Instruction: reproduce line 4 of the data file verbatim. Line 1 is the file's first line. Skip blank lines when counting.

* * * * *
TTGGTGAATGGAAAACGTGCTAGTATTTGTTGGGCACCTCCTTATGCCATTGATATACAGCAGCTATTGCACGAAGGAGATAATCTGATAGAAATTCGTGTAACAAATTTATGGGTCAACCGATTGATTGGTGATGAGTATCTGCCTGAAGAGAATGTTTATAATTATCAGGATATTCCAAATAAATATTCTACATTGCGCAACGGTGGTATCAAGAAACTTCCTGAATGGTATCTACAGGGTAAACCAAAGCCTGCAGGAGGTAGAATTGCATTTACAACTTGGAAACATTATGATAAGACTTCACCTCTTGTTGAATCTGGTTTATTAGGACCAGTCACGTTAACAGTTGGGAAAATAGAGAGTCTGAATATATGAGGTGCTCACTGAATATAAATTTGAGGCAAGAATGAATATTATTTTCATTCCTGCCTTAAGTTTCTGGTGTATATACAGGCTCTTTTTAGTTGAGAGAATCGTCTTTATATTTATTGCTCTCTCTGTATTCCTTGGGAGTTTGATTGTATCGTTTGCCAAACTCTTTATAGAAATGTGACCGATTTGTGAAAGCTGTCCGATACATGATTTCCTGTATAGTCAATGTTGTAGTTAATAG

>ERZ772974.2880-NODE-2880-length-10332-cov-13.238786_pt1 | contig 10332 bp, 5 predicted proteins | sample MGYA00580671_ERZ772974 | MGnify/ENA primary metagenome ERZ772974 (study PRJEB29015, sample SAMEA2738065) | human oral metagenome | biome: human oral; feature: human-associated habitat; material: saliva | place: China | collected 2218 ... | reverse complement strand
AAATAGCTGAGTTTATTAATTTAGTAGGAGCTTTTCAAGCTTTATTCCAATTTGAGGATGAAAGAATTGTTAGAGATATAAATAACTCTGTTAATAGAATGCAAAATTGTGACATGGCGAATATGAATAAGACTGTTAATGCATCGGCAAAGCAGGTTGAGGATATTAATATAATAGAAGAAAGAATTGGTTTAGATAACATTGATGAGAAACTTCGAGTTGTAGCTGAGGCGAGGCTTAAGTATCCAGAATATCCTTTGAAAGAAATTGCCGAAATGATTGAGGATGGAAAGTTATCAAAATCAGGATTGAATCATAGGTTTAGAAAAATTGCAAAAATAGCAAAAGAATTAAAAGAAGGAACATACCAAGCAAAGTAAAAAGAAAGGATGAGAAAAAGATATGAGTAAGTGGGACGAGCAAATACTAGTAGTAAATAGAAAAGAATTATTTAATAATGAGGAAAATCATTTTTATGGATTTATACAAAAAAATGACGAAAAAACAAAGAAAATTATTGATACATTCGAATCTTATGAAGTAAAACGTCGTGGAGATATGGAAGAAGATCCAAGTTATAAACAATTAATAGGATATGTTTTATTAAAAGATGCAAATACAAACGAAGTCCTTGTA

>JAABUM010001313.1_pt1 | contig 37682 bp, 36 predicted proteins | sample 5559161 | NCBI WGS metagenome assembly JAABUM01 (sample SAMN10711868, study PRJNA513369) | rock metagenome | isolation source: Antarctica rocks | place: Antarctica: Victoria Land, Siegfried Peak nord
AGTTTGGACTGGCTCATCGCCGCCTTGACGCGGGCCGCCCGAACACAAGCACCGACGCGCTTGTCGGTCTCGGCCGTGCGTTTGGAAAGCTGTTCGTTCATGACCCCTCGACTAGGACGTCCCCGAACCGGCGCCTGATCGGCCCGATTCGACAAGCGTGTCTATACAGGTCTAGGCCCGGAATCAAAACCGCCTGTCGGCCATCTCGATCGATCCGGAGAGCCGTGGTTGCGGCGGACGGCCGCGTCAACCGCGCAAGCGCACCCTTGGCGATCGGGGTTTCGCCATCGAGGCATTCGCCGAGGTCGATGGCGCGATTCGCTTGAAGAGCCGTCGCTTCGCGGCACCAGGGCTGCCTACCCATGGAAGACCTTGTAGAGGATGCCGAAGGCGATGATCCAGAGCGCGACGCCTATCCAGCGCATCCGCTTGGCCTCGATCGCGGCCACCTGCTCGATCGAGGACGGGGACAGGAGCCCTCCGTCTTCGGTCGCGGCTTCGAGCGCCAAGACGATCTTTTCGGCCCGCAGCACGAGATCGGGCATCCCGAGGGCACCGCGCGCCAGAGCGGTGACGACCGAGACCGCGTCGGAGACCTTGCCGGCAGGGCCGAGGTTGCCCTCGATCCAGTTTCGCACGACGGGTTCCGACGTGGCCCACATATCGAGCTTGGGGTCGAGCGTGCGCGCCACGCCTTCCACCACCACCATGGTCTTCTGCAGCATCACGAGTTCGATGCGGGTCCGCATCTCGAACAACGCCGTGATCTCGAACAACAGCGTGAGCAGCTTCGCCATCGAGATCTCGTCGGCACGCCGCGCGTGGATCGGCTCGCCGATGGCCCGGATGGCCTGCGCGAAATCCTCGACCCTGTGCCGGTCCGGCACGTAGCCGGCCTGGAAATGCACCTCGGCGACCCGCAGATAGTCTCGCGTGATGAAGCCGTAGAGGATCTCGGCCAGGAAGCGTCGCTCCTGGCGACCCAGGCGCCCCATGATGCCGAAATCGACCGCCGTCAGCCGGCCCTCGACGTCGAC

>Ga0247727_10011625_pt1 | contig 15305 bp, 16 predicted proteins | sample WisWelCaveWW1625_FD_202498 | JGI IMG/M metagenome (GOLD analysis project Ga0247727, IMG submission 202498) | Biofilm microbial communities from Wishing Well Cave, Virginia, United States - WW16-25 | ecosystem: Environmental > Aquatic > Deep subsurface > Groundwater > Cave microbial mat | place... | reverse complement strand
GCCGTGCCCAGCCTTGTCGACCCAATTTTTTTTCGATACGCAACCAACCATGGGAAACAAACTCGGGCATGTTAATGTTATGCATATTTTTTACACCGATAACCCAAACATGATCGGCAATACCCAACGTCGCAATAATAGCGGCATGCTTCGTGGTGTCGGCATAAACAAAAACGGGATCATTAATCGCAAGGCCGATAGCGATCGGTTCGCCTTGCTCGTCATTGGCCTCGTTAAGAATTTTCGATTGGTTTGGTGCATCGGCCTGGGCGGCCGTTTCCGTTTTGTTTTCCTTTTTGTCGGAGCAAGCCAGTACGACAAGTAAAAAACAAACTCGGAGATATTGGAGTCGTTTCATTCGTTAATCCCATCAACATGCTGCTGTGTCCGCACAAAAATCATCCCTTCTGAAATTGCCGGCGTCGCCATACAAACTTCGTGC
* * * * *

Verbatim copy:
>JAABUM010001313.1_pt1 | contig 37682 bp, 36 predicted proteins | sample 5559161 | NCBI WGS metagenome assembly JAABUM01 (sample SAMN10711868, study PRJNA513369) | rock metagenome | isolation source: Antarctica rocks | place: Antarctica: Victoria Land, Siegfried Peak nord